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Illinois, n. and adj.

Inflections:   Plural unchanged.

α. 16 Ilinois, 16 Islinois, 16– Illinois, 17–18 Illenois, 18 Illinoise.

β. 17 Ilinese, 17 Illinese.

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Frequency (in current use): 
Origin: Partly a borrowing from French. Partly from a proper name. Etymons: French Illinois, proper name Illinois.
Etymology: Partly (i) (originally) < North American French (Mississippi Valley) Illinois, †Ilinois, †Islinois (1670 or earlier), ultimately < Illinois irenȣeȣa   (/irenweːwa/) he speaks Illinois, lit. ‘he speaks the ordinary language’, via another Algonquian language (probably Ojibwa (Ottawa)), apparently with subsequent reinterpretation of the final syllable as French -ois   (see -ese suffix),
and partly (ii) (in some later combinations) < the names of the Illinois River, the Illinois Territory, and (subsequently) the U.S. state of Illinois, all ultimately named after the Illinois people, who inhabited the region (see note).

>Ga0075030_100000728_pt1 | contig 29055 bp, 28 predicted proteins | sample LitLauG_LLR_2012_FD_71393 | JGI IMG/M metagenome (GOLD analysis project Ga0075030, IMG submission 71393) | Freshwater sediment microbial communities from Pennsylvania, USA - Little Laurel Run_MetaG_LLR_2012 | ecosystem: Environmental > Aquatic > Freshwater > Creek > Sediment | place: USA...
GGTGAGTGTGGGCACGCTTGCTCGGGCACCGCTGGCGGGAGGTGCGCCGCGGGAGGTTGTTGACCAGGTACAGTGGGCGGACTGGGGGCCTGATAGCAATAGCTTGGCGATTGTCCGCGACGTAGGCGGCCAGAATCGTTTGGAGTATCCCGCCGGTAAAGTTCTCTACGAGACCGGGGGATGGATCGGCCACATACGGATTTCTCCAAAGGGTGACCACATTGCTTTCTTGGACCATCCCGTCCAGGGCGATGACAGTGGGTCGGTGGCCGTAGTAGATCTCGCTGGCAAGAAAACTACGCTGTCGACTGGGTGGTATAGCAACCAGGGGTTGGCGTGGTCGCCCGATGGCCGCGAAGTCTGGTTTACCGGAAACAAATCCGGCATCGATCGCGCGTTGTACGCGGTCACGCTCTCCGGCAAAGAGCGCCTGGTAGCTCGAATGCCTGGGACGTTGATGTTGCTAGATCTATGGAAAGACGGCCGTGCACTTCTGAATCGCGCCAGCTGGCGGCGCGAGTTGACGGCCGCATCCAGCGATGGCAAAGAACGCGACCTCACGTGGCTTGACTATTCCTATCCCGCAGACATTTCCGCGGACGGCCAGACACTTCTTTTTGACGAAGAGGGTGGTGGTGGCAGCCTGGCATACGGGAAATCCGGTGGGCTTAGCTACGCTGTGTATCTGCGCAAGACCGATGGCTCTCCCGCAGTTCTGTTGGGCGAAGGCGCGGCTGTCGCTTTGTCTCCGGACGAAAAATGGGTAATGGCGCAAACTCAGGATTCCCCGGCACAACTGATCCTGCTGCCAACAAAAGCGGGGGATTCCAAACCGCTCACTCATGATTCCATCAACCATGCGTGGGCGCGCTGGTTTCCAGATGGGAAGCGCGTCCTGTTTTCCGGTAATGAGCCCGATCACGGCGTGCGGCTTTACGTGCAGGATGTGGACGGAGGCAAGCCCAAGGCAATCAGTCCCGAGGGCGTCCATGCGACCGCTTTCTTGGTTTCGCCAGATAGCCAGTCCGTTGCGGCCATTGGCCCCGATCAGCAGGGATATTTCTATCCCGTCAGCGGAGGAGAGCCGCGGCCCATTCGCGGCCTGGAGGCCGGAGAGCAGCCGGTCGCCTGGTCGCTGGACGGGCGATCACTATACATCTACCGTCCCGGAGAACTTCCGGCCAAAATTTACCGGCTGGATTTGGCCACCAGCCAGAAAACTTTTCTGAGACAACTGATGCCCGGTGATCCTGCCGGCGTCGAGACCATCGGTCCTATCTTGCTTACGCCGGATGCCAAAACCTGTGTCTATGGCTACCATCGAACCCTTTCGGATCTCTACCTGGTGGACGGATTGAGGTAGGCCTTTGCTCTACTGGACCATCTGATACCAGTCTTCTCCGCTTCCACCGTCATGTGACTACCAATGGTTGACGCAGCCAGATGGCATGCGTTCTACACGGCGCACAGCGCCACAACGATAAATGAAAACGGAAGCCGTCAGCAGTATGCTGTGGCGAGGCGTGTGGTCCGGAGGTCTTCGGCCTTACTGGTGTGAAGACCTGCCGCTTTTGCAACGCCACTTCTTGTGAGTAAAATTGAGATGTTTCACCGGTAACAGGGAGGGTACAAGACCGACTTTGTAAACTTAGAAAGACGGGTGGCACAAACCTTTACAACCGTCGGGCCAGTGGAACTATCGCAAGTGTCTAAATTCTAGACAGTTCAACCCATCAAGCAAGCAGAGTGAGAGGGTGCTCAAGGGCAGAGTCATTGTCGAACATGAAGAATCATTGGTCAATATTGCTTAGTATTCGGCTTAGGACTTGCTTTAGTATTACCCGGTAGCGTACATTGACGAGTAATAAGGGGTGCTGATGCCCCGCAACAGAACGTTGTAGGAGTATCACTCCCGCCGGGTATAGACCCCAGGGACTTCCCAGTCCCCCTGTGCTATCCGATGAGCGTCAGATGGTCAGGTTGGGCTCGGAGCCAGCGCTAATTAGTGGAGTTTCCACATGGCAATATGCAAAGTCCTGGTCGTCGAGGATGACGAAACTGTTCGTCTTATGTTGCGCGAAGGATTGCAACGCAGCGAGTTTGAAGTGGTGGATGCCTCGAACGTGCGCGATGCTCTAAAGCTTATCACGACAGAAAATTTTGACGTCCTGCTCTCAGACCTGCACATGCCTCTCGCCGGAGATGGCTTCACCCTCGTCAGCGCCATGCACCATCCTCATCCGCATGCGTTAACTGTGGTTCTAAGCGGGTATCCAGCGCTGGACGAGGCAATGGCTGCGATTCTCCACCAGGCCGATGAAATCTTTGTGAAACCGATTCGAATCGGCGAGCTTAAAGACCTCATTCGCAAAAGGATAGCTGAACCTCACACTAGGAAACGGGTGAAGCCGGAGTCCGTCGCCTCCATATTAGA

The self-designation of the people was Illinois Inoca  .
Variants and pronunciation.
In the β. forms   with remodelling of the final syllable after -ese suffix.
The current English pronunciation without the final consonant reflects the French pronunciation. A pronunciation with final /z/ is also given in some American dictionary sources.
Historical place names.
In the 18th cent., the Illinois Country   (French le Pays des Illinois  , lit. ‘land of the Illinois people’, also more usually aux Illinois  , lit. ‘at the Illinois’) was the name of a large territory in New France, part of which was ceded to the British in 1763 and subsequently broken up further. The Illinois Territory (of the United States) was formed in 1809, and its southern part, centring on the Illinois River, became the State of Illinois in 1818.